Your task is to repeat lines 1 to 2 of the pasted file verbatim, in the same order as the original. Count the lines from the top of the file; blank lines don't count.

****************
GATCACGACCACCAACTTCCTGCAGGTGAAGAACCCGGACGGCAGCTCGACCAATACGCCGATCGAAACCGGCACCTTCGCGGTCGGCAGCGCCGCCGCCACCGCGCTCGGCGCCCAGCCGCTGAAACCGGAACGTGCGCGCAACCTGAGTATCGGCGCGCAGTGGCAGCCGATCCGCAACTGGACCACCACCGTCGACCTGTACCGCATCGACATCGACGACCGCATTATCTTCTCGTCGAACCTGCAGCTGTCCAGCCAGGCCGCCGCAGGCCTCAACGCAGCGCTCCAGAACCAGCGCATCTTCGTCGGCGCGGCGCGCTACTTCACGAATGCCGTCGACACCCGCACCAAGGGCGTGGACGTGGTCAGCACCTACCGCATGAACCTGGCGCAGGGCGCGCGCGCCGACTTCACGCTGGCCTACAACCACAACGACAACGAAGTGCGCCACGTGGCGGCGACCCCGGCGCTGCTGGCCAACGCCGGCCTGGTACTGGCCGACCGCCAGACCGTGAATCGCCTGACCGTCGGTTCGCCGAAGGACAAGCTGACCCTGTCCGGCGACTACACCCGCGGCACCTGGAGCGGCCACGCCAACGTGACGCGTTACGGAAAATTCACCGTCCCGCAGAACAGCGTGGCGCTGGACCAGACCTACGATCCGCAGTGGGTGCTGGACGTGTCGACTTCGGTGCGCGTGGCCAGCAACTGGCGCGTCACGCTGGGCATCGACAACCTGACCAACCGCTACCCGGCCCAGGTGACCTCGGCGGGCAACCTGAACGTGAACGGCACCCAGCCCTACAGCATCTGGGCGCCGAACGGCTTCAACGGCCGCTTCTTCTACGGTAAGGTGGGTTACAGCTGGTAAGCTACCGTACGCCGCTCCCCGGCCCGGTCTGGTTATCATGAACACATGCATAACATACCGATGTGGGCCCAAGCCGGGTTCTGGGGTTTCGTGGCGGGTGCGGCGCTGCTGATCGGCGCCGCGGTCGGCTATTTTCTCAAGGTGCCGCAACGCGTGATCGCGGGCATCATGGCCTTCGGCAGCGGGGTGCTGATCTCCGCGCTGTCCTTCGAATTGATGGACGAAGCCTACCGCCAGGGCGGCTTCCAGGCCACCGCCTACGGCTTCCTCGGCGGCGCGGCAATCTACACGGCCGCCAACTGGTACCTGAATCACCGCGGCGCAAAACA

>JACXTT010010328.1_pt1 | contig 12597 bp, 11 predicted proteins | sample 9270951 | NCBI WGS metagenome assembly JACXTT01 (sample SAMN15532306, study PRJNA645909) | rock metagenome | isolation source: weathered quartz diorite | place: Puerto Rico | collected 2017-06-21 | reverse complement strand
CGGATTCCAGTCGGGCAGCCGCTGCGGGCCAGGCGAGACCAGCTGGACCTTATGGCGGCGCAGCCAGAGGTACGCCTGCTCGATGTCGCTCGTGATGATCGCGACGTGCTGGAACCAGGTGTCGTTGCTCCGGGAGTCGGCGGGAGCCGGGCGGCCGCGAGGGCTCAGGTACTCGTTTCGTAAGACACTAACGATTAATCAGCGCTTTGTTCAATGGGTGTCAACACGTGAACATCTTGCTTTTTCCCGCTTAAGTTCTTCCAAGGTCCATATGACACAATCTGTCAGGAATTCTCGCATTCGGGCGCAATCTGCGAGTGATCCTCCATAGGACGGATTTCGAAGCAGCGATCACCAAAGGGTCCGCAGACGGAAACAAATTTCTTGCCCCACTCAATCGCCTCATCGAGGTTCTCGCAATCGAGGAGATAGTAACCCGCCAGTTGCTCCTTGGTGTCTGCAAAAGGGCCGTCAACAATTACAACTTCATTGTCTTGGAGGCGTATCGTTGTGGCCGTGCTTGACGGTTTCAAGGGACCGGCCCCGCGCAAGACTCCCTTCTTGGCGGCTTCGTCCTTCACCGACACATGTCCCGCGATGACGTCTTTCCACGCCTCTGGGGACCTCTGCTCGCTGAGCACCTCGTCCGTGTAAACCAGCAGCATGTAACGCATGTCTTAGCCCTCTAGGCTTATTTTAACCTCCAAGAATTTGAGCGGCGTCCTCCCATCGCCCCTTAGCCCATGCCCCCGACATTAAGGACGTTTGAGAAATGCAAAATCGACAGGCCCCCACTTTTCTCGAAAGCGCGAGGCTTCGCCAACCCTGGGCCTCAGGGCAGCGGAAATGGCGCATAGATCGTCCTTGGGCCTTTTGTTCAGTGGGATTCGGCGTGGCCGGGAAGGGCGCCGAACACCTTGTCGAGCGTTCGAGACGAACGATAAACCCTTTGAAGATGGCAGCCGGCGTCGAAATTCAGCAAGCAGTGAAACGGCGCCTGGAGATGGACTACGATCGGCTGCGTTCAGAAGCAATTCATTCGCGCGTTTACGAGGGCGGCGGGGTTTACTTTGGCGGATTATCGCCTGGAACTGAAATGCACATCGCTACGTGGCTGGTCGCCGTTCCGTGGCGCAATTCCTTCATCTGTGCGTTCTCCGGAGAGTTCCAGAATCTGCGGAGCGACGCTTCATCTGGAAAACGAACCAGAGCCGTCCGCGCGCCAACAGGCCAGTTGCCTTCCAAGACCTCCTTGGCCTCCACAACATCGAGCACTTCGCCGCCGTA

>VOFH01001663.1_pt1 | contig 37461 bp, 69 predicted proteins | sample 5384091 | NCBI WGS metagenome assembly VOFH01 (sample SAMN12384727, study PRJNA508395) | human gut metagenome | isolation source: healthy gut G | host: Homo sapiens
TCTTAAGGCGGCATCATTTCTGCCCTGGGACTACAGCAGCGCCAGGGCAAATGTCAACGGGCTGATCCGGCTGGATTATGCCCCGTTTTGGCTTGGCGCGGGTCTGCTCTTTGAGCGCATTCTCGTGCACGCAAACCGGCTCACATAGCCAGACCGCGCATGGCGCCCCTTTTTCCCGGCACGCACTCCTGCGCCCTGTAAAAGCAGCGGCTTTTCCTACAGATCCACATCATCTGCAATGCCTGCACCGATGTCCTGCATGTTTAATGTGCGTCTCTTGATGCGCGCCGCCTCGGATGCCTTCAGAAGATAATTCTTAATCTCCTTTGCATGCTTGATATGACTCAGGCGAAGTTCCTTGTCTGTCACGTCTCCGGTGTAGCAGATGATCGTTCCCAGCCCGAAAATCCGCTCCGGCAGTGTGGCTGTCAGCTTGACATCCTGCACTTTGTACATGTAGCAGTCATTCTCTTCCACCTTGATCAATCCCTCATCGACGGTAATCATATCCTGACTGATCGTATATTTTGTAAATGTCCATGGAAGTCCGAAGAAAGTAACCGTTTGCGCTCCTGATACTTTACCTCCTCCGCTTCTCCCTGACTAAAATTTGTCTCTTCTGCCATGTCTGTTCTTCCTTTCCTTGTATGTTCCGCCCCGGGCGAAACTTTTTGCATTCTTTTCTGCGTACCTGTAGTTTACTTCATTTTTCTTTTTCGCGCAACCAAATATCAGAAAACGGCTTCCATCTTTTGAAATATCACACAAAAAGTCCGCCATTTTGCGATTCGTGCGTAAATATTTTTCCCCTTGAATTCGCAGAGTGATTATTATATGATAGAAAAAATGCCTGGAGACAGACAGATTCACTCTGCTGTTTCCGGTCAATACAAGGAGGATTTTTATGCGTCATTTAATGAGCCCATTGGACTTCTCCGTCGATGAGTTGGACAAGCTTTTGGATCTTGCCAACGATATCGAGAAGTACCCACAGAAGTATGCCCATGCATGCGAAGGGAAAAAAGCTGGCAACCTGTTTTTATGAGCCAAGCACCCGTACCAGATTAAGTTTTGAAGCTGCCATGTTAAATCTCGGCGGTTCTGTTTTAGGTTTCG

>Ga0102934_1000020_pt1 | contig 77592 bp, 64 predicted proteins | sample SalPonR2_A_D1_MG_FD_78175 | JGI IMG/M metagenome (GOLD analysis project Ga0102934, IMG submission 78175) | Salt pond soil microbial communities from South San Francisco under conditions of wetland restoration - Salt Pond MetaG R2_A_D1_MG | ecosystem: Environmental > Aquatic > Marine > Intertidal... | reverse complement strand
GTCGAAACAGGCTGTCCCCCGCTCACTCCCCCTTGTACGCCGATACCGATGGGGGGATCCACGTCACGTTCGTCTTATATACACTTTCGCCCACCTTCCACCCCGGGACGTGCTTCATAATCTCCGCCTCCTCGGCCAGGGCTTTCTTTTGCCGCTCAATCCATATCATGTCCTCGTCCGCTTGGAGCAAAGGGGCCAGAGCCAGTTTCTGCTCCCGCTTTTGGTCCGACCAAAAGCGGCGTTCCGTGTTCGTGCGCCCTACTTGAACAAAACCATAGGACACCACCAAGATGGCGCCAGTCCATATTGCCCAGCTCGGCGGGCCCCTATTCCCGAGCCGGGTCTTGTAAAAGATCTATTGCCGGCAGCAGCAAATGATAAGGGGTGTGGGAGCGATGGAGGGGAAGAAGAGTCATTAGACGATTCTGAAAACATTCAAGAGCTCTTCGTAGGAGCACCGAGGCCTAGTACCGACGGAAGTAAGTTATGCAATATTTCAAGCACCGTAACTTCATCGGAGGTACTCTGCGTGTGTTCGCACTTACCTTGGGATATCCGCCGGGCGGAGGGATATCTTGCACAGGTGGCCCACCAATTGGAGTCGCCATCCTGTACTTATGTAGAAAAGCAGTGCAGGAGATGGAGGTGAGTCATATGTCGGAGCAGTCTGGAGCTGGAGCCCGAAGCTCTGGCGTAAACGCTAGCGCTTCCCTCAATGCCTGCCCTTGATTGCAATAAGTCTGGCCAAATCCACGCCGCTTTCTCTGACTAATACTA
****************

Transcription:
GATCACGACCACCAACTTCCTGCAGGTGAAGAACCCGGACGGCAGCTCGACCAATACGCCGATCGAAACCGGCACCTTCGCGGTCGGCAGCGCCGCCGCCACCGCGCTCGGCGCCCAGCCGCTGAAACCGGAACGTGCGCGCAACCTGAGTATCGGCGCGCAGTGGCAGCCGATCCGCAACTGGACCACCACCGTCGACCTGTACCGCATCGACATCGACGACCGCATTATCTTCTCGTCGAACCTGCAGCTGTCCAGCCAGGCCGCCGCAGGCCTCAACGCAGCGCTCCAGAACCAGCGCATCTTCGTCGGCGCGGCGCGCTACTTCACGAATGCCGTCGACACCCGCACCAAGGGCGTGGACGTGGTCAGCACCTACCGCATGAACCTGGCGCAGGGCGCGCGCGCCGACTTCACGCTGGCCTACAACCACAACGACAACGAAGTGCGCCACGTGGCGGCGACCCCGGCGCTGCTGGCCAACGCCGGCCTGGTACTGGCCGACCGCCAGACCGTGAATCGCCTGACCGTCGGTTCGCCGAAGGACAAGCTGACCCTGTCCGGCGACTACACCCGCGGCACCTGGAGCGGCCACGCCAACGTGACGCGTTACGGAAAATTCACCGTCCCGCAGAACAGCGTGGCGCTGGACCAGACCTACGATCCGCAGTGGGTGCTGGACGTGTCGACTTCGGTGCGCGTGGCCAGCAACTGGCGCGTCACGCTGGGCATCGACAACCTGACCAACCGCTACCCGGCCCAGGTGACCTCGGCGGGCAACCTGAACGTGAACGGCACCCAGCCCTACAGCATCTGGGCGCCGAACGGCTTCAACGGCCGCTTCTTCTACGGTAAGGTGGGTTACAGCTGGTAAGCTACCGTACGCCGCTCCCCGGCCCGGTCTGGTTATCATGAACACATGCATAACATACCGATGTGGGCCCAAGCCGGGTTCTGGGGTTTCGTGGCGGGTGCGGCGCTGCTGATCGGCGCCGCGGTCGGCTATTTTCTCAAGGTGCCGCAACGCGTGATCGCGGGCATCATGGCCTTCGGCAGCGGGGTGCTGATCTCCGCGCTGTCCTTCGAATTGATGGACGAAGCCTACCGCCAGGGCGGCTTCCAGGCCACCGCCTACGGCTTCCTCGGCGGCGCGGCAATCTACACGGCCGCCAACTGGTACCTGAATCACCGCGGCGCAAAACA

>JACXTT010010328.1_pt1 | contig 12597 bp, 11 predicted proteins | sample 9270951 | NCBI WGS metagenome assembly JACXTT01 (sample SAMN15532306, study PRJNA645909) | rock metagenome | isolation source: weathered quartz diorite | place: Puerto Rico | collected 2017-06-21 | reverse complement strand